Mark Ashcroft, chief executive of leading cinema screen technology company Harkness, focuses on the future of big screen entertainment.

As our global society navigates its way out of a third wave of Covid lockdowns, cinemas around the world are re-opening, albeit some with restrictions, to what some may think is an uncertain future.

But there is always a silver lining to every cloud, and in some ways, Covid could have done the big screen a favour.

While box office sales were improving year on year before the pandemic struck, lockdowns have understandably seen an increase in the popularity of streaming devices. Film buffs had no choice then. But in between lockdowns, cinema goers have returned in pleasing numbers, and there’s no reason this trend won’t continue, given the right focus on what movies are being shown on the big screen.

Film studio revenues are more driven now by box office sales than they were 20 years ago, with movie tickets equating to almost 50% of their revenue, and for those that control their own distribution channels, deploying streaming services is very costly. Many have yet to show much profit.

Early experiments with premium video on demand (PVOD), where first-run movies are offered through streaming services directly to consumers to give them a VIP experience, have had mixed results during the pandemic.

At the same time, if the pandemic was over, 58% of consumers want to watch at least some movies on the big screen. Unless they are lucky enough to have a home cinema, they can’t get that VIP experience at home, and even if they did, there is no way their big screen can deliver the size and quality of imagery that can only be experienced in a cinema.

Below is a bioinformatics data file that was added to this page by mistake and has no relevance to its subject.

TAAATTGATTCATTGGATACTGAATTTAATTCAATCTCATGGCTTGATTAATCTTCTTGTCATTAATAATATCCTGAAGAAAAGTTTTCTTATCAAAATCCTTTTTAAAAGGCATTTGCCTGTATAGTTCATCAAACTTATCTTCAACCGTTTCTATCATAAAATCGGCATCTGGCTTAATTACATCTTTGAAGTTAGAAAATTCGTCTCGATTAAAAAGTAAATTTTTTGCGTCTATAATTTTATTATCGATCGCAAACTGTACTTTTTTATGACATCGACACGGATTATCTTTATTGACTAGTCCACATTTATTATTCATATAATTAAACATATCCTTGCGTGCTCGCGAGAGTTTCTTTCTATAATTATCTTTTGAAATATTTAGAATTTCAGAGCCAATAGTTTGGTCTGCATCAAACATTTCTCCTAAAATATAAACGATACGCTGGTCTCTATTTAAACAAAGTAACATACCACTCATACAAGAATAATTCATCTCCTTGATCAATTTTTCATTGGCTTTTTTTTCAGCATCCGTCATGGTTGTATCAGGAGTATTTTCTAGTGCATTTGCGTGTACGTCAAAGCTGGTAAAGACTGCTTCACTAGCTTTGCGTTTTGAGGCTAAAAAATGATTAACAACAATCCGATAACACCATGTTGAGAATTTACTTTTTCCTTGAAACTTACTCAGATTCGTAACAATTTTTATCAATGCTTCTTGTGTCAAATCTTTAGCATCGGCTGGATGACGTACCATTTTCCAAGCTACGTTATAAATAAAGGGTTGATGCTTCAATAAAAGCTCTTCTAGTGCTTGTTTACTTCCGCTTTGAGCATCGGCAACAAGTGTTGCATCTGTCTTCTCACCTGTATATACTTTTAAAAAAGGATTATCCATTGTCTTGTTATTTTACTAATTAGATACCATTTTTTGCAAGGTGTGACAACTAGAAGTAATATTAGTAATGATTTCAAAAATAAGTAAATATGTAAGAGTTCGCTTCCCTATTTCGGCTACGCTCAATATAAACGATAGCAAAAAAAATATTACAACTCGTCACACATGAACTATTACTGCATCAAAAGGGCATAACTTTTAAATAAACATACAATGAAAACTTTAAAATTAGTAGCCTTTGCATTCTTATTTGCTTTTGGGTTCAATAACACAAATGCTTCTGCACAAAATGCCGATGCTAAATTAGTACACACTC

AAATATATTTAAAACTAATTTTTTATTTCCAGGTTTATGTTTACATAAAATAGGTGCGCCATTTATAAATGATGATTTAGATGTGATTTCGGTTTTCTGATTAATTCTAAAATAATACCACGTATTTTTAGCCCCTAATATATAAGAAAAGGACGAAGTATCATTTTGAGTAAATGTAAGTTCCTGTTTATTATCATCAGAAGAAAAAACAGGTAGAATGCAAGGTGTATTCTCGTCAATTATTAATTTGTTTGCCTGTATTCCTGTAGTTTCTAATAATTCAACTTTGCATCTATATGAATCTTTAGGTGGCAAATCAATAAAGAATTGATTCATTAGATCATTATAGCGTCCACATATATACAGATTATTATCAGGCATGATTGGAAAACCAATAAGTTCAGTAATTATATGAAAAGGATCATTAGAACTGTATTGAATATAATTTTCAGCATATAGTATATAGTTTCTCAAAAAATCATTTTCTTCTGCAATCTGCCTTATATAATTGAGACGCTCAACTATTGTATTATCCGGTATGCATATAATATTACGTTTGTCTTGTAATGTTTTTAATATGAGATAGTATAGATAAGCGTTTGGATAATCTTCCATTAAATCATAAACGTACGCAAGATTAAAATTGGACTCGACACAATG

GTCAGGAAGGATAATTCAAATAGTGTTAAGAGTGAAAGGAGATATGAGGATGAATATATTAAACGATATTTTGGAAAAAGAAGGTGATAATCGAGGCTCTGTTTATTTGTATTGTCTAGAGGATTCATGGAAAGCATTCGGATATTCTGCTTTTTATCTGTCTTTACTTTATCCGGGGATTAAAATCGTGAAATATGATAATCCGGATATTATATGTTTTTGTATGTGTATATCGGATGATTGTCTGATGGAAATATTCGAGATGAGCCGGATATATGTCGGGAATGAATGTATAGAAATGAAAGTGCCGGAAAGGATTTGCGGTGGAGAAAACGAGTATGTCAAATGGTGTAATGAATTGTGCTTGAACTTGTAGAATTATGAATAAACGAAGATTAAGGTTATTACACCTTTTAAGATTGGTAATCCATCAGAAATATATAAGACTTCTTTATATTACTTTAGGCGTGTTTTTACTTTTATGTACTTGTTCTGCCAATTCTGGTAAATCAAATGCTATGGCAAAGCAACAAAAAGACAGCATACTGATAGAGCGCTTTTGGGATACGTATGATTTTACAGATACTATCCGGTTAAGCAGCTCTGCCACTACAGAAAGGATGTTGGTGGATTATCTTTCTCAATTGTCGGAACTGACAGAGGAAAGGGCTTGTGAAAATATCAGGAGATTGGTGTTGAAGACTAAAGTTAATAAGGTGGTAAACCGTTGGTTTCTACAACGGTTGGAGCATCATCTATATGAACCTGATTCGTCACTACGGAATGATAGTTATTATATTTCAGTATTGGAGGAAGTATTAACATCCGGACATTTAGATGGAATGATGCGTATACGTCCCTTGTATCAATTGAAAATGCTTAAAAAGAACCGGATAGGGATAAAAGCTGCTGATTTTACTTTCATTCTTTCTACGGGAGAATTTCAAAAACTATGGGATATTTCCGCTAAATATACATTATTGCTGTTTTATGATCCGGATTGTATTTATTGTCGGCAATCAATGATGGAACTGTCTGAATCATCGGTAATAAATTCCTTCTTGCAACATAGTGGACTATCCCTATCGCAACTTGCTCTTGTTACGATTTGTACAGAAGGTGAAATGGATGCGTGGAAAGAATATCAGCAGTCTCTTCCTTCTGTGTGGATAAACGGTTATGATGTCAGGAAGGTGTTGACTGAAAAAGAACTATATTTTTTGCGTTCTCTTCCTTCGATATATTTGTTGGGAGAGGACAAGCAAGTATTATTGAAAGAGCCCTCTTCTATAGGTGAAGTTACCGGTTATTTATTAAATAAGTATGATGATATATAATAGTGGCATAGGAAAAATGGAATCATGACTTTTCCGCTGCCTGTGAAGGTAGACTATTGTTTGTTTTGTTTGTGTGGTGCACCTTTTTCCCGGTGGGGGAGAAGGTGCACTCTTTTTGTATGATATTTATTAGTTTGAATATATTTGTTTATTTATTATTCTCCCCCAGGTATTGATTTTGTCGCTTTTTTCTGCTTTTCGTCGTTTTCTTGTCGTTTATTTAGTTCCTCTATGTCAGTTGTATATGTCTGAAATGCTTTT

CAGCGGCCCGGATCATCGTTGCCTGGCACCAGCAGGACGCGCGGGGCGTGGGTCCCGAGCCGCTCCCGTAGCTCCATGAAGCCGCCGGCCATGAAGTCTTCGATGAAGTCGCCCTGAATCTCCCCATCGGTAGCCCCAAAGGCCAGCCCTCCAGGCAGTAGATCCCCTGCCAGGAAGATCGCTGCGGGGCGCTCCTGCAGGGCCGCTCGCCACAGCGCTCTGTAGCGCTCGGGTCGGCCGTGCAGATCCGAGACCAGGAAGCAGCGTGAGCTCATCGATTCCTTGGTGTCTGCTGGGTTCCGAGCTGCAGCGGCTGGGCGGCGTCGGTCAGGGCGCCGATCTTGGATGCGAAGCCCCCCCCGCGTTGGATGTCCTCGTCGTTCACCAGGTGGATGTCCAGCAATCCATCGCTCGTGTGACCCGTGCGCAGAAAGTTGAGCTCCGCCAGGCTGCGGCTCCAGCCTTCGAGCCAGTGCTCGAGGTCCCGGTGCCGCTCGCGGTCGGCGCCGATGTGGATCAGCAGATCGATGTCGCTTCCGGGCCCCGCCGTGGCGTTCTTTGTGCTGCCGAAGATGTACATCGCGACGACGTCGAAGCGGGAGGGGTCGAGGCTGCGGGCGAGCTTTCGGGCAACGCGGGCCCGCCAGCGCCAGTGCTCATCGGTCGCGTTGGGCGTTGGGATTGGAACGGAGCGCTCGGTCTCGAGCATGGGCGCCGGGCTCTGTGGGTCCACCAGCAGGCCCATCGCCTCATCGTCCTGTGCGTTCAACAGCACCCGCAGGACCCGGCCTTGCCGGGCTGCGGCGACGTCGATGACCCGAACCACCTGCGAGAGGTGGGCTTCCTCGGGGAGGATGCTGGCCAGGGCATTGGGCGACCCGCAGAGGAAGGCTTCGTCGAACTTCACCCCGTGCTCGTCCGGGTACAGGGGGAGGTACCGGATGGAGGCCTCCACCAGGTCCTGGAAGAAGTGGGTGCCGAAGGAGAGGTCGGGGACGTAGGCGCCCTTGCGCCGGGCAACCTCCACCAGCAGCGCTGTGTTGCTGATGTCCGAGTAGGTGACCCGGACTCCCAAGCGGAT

And which movies? Not all are theatrical successes. Relative to their marketing costs, action movies, science fiction and animated features, which benefit most from large scale cinematography, and to a smaller extent, horror films, show the stronger returns from big screen audiences, while comedies, dramas and thrillers more often see negative returns on advertising costs, ie they cost more to market than they earn in cinemas.

This may encourage studios to focus on genre and budget to determine the length and feasibility of big screen runs, with some movies well-suited to big theatrical windows and others more to a shorter time at the box office, or none at all. They may even develop shorter and less cost-intensive content types and leverage social media to market them.

This doesn’t mean the big screen will lose out because small studios could gain access to more cinema slots if large studios reduce their theatrical releases.

It is therefore extremely likely that there will be a leading role for cinemas when the pandemic lifts. Many of the showrunners, screenwriters and actors creating the content are still drawn to the prestige of the big screen and when film buffs feel safe to assemble again, cinema should see a strong rebound.

It’s interesting to note that Netflix is set to report the smallest growth in subscribers in a decade, as the flow of young fans who have fuelled its meteoric rise slows down, leading it to target tech-wary over-55s. These people were equally as jaded as their younger counterparts of staying at home but they are the people who have grown up with the big screen experience.

And they won’t be forgetting that any time soon.

*With thanks to Deloitte’s Digital Media Trends survey for some of this information.